Why I drive around parking lots


Do you jog around the block at the end of a run to get your mileage to match a nice round number?

If you’re one of those people whose Strava cards end up looking like a tornado because you had to hit X.00 (or X.03), I’ll see you. (Illustration: Brendan Leonard)

I'm not trying to say that there are two types of people in the world, but when I tell you that at the end of my runs I look at my watch and when I have run 5.89 miles I run past my house for a while and then back to get my watch to click 6.00 miles, I'm pretty sure you would have one of two answers:



If you're a runner who practices this type of behavior, you have your reasons.  If you don't, you might be thinking, “Why would someone do this?  Who cares if you run 5.89 miles instead of 6.00 miles?  Your body doesn't know the difference.  “(Also, I might as well admit that I'm actually driving 6.03 miles, since the upload between my watch and the app somehow cut off 0.01 miles a few times when I started using Strava, leaving me an additional 0.03 miles go now)

People have all kinds of different goals for their running.  Some common goals include qualifying for the Boston Marathon or the Western States Endurance Run, running a marathon in under 4 hours, or having eight toenails one day instead of ten

I only have one goal most of the time and that's a certain number of miles per week.  The number fluctuates from year to year, but is mostly based on a lot of pizza, breakfast burritos, and ice cream that I would love to eat without gaining a lot of weight.  For example, this week it's 25 miles.

I don't know about other people, but I live my life on the edge of an abyss, so to speak

On top of the cliff, I meet goals and deadlines at a healthy and fulfilling level of productivity.  But I'm a little metaphorical gust of wind that doesn't come off the cliff.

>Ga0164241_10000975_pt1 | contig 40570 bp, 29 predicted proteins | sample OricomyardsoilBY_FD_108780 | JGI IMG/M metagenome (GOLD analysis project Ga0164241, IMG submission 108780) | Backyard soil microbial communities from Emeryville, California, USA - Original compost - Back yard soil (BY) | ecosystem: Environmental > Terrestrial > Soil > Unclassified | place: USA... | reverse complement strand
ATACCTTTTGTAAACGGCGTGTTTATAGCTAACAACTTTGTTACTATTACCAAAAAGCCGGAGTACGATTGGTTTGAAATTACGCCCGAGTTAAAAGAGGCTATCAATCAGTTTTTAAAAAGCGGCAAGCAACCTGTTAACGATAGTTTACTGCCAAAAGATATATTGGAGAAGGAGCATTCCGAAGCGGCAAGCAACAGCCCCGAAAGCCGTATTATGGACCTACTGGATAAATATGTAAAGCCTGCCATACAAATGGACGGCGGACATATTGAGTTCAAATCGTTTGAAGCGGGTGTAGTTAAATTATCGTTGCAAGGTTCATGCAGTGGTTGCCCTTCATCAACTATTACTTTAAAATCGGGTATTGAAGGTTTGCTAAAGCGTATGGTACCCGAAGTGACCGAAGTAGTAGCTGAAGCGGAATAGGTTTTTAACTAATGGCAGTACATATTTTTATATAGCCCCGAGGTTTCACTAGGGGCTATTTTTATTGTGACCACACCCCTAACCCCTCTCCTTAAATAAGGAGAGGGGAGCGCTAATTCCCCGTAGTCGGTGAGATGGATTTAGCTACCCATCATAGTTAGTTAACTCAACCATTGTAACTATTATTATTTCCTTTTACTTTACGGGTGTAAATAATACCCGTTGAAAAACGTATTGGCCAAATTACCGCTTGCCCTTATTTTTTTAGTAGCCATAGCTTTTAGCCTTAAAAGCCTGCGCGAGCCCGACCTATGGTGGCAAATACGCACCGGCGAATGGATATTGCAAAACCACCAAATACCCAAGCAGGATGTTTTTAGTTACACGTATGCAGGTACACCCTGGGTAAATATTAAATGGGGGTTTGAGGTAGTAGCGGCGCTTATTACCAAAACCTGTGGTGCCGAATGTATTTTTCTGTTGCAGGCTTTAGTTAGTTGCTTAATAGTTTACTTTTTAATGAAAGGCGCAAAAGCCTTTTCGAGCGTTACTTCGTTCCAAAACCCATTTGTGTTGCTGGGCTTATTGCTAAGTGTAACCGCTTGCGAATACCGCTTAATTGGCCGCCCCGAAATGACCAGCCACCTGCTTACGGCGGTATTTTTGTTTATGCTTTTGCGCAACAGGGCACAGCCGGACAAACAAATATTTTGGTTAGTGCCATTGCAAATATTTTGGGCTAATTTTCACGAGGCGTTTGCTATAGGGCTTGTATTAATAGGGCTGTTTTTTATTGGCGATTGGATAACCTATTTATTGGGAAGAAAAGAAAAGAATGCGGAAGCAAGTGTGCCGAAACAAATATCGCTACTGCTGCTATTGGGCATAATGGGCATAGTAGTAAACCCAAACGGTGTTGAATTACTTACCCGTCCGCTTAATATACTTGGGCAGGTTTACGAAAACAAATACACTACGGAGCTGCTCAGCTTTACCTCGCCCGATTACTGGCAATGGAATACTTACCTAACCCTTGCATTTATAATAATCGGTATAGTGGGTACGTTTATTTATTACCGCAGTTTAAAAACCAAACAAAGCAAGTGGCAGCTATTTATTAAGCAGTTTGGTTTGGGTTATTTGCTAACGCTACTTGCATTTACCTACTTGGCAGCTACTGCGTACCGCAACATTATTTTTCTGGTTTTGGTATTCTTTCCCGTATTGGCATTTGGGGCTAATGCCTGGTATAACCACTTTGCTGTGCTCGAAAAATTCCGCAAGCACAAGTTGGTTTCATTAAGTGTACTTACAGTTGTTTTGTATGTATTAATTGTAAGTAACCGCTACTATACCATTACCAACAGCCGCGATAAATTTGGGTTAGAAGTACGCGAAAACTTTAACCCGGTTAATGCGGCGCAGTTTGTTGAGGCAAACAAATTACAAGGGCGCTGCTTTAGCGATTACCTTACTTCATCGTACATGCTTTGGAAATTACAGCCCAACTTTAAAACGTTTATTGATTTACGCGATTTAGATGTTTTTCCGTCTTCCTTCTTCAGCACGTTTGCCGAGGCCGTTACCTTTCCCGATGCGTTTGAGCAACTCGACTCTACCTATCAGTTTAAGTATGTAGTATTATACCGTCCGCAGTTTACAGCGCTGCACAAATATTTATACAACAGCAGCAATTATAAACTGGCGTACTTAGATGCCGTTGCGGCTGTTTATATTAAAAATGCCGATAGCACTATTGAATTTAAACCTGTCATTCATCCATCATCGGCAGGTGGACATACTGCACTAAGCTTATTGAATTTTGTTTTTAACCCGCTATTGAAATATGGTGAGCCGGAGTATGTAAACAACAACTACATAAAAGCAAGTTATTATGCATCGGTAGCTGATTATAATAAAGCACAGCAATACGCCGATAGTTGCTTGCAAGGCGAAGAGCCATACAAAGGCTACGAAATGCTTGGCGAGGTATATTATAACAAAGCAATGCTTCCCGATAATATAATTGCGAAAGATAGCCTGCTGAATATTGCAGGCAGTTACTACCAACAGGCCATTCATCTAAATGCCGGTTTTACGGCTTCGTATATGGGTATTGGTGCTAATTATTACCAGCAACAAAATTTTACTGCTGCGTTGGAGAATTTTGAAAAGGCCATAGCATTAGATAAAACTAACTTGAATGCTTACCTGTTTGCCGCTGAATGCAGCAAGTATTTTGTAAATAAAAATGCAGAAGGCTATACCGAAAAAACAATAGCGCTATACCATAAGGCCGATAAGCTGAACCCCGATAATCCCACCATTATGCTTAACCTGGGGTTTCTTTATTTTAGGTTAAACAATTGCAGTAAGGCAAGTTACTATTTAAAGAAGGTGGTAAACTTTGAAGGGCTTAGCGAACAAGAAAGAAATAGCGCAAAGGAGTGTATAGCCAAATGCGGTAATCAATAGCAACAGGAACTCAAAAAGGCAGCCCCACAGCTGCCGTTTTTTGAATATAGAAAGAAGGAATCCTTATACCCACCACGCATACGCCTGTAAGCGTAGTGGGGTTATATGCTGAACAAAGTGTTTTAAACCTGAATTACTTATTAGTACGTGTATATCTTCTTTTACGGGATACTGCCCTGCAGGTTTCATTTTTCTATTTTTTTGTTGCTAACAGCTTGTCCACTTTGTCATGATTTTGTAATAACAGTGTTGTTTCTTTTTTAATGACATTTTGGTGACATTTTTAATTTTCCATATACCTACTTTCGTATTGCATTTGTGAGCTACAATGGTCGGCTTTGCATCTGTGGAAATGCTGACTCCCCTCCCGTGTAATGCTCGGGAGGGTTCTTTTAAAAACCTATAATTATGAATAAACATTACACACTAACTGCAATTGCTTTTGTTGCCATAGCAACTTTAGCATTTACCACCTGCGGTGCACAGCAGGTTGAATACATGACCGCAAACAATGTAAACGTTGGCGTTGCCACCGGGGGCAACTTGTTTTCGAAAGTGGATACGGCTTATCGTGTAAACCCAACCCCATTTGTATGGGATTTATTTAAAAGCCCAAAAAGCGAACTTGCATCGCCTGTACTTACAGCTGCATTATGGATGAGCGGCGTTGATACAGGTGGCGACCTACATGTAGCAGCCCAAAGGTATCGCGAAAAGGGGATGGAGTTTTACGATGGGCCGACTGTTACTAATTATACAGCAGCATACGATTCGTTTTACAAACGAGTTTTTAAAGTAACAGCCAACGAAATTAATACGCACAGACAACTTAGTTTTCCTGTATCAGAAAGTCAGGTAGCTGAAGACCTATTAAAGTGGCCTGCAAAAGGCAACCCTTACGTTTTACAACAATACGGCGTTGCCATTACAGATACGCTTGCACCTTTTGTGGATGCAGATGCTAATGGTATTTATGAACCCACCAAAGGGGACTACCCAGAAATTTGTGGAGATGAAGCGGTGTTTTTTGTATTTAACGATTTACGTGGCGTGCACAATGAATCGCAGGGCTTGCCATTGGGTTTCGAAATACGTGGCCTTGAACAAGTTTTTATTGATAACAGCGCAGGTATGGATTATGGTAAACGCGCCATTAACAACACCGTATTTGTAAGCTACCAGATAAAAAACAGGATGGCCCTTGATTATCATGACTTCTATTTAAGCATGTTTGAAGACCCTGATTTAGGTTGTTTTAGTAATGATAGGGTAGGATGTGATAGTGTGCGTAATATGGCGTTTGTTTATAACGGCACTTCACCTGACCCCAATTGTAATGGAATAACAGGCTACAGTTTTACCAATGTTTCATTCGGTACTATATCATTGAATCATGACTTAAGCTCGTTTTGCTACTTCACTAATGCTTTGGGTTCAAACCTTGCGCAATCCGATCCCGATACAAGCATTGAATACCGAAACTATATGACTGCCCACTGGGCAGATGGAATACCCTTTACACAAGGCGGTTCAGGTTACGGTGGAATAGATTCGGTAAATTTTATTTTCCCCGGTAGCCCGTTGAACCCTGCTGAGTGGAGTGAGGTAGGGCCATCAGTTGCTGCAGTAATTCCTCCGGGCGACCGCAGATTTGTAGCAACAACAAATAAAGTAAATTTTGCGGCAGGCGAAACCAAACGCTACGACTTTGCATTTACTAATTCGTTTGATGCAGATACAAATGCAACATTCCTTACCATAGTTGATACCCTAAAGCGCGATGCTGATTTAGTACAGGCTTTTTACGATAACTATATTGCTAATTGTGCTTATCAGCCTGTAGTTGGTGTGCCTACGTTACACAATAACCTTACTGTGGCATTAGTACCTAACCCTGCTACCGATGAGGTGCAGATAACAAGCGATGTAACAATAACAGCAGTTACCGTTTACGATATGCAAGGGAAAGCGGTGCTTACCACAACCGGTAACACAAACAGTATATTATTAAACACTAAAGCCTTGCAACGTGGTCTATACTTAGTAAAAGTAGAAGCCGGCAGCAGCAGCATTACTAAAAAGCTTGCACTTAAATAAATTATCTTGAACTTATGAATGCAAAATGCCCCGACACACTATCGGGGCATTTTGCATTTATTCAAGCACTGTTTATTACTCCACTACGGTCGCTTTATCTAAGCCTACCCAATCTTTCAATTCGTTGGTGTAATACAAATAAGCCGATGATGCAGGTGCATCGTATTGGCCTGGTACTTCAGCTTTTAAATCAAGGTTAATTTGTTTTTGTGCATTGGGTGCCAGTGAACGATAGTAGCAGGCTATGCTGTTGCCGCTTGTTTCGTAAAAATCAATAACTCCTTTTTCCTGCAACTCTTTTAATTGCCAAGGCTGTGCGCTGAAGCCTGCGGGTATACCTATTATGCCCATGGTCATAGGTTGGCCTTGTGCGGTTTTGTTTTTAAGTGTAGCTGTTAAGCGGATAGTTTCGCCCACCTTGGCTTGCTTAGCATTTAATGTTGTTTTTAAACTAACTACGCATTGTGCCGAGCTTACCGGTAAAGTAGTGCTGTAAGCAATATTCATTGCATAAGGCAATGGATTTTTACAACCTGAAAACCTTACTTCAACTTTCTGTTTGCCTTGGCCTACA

At the bottom of the cliff lives the most fallible version of me.  The top of the cliff is the version of me trying to protect my life with idiot protections to keep the fallible from taking over me




For many people, 5.89 miles is just as good as 6.00 miles.  Many people are able to have a beer and stop and / or eat a single serving of Oreos (that is,

I have come to realize over many years that I am not one of those people.  If 5.89 miles equals 6.00 miles today, 21 miles equals 25 miles by the end of the week, and pretty soon I'll be 11 miles a week and then 7 miles a week and then ...

So I have to run the last .11 miles or .14 or .37 or whatever, even if it comes to the trailhead parking lot or my block while my neighbors look at me and scratch their heads.  At least that's how I tell myself.

I am fully aware that it's ridiculous, but it works well when no one is chasing you when you think about it.  So pick up heavy things and put them where you picked them up and ride a bike that goes nowhere.  It's all ridiculous and we are all ridiculous.  It's just a personal preference of what we are ridiculing.


But if you're one of those people whose Strava cards end up looking like a tornado because you had to hit X.00 (or X.03), I'll see you.  And you are ridiculous.  But you are not alone.

Brendan Leonard’s new book, I Hate Running and You Can Too, is out now.

Main illustration: Brendan Leonard

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